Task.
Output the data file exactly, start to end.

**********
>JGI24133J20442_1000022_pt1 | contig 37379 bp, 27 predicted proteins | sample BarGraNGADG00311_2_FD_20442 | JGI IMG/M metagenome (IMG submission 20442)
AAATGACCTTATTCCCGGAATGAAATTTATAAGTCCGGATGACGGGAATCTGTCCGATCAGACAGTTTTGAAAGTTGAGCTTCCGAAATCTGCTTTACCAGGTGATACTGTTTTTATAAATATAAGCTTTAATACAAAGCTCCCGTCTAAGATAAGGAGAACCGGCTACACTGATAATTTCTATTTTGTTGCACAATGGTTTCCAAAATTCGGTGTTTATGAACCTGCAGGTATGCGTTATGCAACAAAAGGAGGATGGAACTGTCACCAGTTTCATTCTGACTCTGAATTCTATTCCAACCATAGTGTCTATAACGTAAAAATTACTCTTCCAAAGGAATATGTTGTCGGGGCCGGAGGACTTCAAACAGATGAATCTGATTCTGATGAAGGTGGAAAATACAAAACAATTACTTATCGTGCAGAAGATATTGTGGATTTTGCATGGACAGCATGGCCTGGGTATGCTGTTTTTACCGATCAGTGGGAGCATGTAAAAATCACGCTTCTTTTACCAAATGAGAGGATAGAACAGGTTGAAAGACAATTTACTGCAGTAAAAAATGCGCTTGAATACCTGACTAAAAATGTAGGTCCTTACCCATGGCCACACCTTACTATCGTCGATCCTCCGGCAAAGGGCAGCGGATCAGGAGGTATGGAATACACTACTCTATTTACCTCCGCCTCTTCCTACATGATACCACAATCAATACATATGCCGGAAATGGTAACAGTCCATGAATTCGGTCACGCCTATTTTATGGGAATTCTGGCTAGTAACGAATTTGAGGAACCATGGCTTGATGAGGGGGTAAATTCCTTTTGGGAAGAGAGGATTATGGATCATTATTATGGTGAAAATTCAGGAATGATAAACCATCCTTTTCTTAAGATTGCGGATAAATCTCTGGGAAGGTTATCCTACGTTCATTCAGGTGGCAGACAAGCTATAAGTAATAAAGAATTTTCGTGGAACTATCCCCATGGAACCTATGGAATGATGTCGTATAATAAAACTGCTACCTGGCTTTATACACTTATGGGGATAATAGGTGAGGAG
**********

>JGI24133J20442_1000022_pt1 | contig 37379 bp, 27 predicted proteins | sample BarGraNGADG00311_2_FD_20442 | JGI IMG/M metagenome (IMG submission 20442)
AAATGACCTTATTCCCGGAATGAAATTTATAAGTCCGGATGACGGGAATCTGTCCGATCAGACAGTTTTGAAAGTTGAGCTTCCGAAATCTGCTTTACCAGGTGATACTGTTTTTATAAATATAAGCTTTAATACAAAGCTCCCGTCTAAGATAAGGAGAACCGGCTACACTGATAATTTCTATTTTGTTGCACAATGGTTTCCAAAATTCGGTGTTTATGAACCTGCAGGTATGCGTTATGCAACAAAAGGAGGATGGAACTGTCACCAGTTTCATTCTGACTCTGAATTCTATTCCAACCATAGTGTCTATAACGTAAAAATTACTCTTCCAAAGGAATATGTTGTCGGGGCCGGAGGACTTCAAACAGATGAATCTGATTCTGATGAAGGTGGAAAATACAAAACAATTACTTATCGTGCAGAAGATATTGTGGATTTTGCATGGACAGCATGGCCTGGGTATGCTGTTTTTACCGATCAGTGGGAGCATGTAAAAATCACGCTTCTTTTACCAAATGAGAGGATAGAACAGGTTGAAAGACAATTTACTGCAGTAAAAAATGCGCTTGAATACCTGACTAAAAATGTAGGTCCTTACCCATGGCCACACCTTACTATCGTCGATCCTCCGGCAAAGGGCAGCGGATCAGGAGGTATGGAATACACTACTCTATTTACCTCCGCCTCTTCCTACATGATACCACAATCAATACATATGCCGGAAATGGTAACAGTCCATGAATTCGGTCACGCCTATTTTATGGGAATTCTGGCTAGTAACGAATTTGAGGAACCATGGCTTGATGAGGGGGTAAATTCCTTTTGGGAAGAGAGGATTATGGATCATTATTATGGTGAAAATTCAGGAATGATAAACCATCCTTTTCTTAAGATTGCGGATAAATCTCTGGGAAGGTTATCCTACGTTCATTCAGGTGGCAGACAAGCTATAAGTAATAAAGAATTTTCGTGGAACTATCCCCATGGAACCTATGGAATGATGTCGTATAATAAAACTGCTACCTGGCTTTATACACTTATGGGGATAATAGGTGAGGAG